Only last week, Philando Castile’s mother, Valerie Castile, warned of more police involved shootings during her heartbreaking speech after the ruling of Jeronimo Yanez, the Minnesota police officer acquitted of manslaughter and reckless discharge of a firearm, which resulted in the death of Philando. Then Sunday, Charleena Lyles, a 30 year old, soon to be mother of five was killed in her home.
According to reports, Lyles called the police about an attempted robbery in her home at Brettler Family Place, a housing complex for people transitioning out of homelessness. Officer Detective Mark Jamieson, says Lyles’s call was flagged due to “hazard information” affiliated with her apartment, labeling Lyles as a risk, which is said to be why two police officers were on the scene as opposed the usual one in such matters.
Lyles’s sister, Monika Williams, Lyles describes Lyles as “tiny” and harmless and asks why she couldn’t have been tasered. Lyles’s family has stated that she suffered from mental health issues. The flagged incident Jamieson spoke of happened earlier in the month when Lyles had been previously arrested for obstruction of a public official and two counts of harassment on June 5 and later released conditionally on June 14. Apparently, she had a pair of scissors in this incident.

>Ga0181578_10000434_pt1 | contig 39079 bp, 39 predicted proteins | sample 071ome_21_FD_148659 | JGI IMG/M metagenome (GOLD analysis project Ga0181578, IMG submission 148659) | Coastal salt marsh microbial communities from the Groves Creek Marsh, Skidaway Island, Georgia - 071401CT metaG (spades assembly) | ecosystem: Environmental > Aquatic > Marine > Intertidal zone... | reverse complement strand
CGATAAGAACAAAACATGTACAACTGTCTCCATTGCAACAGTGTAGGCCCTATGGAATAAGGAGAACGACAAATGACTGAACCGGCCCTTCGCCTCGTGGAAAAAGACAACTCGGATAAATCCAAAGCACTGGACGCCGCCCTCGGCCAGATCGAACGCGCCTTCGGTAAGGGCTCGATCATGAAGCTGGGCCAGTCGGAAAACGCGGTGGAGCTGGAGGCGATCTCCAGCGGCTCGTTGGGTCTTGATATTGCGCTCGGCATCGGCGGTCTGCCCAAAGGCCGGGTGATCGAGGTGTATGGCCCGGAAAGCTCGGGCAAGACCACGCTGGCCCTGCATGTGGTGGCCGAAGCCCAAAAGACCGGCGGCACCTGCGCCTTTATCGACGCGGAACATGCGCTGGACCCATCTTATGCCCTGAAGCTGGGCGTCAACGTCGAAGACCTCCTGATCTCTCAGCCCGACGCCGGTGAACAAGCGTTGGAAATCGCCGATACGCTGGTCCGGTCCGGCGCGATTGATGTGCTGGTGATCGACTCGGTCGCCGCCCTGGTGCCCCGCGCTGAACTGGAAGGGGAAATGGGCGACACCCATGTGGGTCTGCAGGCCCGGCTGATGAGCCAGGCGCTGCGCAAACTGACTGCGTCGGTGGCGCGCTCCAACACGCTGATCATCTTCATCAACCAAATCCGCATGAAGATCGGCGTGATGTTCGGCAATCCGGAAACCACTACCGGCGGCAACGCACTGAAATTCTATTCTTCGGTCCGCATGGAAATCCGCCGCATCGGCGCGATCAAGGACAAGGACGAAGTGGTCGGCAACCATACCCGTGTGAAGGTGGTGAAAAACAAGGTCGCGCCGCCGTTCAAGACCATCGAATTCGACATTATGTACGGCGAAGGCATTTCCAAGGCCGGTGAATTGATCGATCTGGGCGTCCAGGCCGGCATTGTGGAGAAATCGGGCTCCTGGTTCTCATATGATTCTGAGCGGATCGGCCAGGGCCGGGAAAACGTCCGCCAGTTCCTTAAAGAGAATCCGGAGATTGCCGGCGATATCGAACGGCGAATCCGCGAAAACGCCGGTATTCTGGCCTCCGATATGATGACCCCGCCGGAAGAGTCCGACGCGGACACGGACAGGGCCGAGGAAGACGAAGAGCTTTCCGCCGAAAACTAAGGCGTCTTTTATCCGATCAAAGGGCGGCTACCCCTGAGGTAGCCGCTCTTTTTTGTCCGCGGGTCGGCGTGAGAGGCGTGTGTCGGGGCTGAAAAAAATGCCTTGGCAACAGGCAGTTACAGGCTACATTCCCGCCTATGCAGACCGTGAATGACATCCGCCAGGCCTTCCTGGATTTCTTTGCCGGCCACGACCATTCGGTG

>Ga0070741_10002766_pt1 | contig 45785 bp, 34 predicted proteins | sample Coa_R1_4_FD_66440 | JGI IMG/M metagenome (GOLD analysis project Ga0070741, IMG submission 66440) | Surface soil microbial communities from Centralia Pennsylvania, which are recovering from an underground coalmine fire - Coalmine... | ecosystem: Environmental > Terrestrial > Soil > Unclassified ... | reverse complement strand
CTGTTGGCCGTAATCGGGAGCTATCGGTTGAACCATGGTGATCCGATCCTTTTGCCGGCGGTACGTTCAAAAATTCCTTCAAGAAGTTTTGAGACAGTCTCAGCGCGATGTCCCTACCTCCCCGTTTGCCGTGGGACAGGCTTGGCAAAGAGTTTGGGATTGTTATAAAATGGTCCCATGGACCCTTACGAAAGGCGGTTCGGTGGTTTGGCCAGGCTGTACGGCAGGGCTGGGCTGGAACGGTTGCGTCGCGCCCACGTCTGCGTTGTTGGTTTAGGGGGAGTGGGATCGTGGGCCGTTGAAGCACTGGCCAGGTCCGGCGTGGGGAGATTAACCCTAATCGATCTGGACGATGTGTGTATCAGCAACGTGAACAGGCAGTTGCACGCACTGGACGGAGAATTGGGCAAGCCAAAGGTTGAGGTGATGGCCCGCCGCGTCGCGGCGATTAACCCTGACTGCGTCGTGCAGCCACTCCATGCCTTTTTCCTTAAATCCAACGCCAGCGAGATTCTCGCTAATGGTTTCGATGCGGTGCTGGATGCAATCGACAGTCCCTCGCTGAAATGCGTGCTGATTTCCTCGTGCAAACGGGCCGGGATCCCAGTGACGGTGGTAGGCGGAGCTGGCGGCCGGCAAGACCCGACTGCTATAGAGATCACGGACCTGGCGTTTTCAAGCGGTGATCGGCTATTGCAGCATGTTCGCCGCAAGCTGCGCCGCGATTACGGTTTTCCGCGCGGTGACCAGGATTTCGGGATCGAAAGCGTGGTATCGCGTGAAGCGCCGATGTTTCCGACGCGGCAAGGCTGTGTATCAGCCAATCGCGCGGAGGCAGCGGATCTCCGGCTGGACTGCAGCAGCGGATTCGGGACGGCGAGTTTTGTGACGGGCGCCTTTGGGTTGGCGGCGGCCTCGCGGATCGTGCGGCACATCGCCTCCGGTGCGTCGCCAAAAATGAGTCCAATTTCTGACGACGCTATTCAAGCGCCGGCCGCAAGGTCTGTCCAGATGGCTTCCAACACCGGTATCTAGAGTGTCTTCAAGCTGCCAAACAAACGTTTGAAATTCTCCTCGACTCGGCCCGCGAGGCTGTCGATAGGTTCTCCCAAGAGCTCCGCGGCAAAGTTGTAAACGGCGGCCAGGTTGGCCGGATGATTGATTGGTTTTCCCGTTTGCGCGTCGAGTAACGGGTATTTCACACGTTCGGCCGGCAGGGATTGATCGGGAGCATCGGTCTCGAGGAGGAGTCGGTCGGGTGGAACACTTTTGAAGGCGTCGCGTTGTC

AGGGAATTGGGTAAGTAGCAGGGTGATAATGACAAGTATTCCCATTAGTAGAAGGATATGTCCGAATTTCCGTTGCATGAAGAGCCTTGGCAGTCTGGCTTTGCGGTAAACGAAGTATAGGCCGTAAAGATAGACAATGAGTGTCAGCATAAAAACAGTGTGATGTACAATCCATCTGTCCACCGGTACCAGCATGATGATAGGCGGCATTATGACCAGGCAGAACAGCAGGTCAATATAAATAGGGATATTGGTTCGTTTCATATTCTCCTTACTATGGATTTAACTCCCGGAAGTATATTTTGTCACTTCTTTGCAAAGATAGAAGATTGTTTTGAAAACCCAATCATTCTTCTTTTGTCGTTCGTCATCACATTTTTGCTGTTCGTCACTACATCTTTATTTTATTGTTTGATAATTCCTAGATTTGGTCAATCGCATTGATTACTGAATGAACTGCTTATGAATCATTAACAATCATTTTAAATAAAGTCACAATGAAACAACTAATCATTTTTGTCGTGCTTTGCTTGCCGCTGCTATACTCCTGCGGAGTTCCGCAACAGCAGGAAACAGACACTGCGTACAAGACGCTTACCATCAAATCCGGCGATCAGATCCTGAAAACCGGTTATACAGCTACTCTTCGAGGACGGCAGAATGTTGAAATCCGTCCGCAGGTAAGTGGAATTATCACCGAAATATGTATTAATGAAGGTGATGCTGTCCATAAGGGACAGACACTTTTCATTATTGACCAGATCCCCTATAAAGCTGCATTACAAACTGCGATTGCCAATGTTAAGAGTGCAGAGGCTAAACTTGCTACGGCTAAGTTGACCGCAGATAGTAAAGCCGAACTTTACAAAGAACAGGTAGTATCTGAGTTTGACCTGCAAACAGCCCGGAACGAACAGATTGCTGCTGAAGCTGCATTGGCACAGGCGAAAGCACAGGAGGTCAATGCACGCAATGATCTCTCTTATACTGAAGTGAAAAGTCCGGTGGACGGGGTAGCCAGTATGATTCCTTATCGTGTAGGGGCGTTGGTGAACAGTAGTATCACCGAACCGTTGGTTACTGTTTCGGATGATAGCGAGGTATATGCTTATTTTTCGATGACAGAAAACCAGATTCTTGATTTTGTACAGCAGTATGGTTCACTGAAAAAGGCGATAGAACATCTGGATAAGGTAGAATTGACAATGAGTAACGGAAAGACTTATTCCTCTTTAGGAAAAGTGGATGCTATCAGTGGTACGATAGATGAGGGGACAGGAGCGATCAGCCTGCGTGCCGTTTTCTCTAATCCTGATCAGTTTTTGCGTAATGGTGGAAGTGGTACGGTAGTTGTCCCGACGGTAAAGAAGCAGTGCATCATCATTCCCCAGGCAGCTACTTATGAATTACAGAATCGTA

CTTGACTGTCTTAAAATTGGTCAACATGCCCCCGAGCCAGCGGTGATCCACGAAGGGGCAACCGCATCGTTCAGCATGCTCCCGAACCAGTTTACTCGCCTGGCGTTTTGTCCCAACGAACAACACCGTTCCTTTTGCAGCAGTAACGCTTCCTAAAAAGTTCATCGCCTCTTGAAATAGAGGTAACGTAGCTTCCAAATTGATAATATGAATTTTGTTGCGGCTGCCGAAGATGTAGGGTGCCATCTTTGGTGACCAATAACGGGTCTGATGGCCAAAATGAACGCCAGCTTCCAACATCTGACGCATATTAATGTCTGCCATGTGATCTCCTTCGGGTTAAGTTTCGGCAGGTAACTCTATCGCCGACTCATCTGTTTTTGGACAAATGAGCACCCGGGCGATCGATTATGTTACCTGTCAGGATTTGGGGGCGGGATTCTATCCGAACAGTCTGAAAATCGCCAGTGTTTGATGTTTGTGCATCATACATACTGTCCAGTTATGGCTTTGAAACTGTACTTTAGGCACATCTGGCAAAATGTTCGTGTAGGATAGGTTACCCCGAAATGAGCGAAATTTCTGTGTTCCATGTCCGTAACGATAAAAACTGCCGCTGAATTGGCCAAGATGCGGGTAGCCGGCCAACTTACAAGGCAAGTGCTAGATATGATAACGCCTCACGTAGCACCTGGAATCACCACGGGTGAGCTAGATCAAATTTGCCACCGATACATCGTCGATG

From an audio recording we found, we hear the police we hear the police’s discussion before they enter the apartment. You hear one of the officers asking the other officer for the details of the call, and he specifically asks if she has a “mental” on her. We take it he meant a note about her mental health, and the other officer responds “No”, but then recalls visiting Lyles before and her talking about she and her daughter turning into wolves.
For a minute or so, you hear them talking with Lyles and her asking if they are ready. Then suddenly you hear the officer saying, “Get back, get back,” and a shot.
Due to high usage of excessive force use within the Seattle Police Department the Department of Justice issued a federal consent decree—a provision that allows the federal government to sue police agencies that show patterns of excessive force or civil rights violations.
The following screenshots were circulating on Twitter from the Seattle.gov site about excessive force. Their policy can also be found on the site with this link, http://www.seattle.gov/police/information-and-data/use-of-force-data.
The two officers are currently placed on paid leave.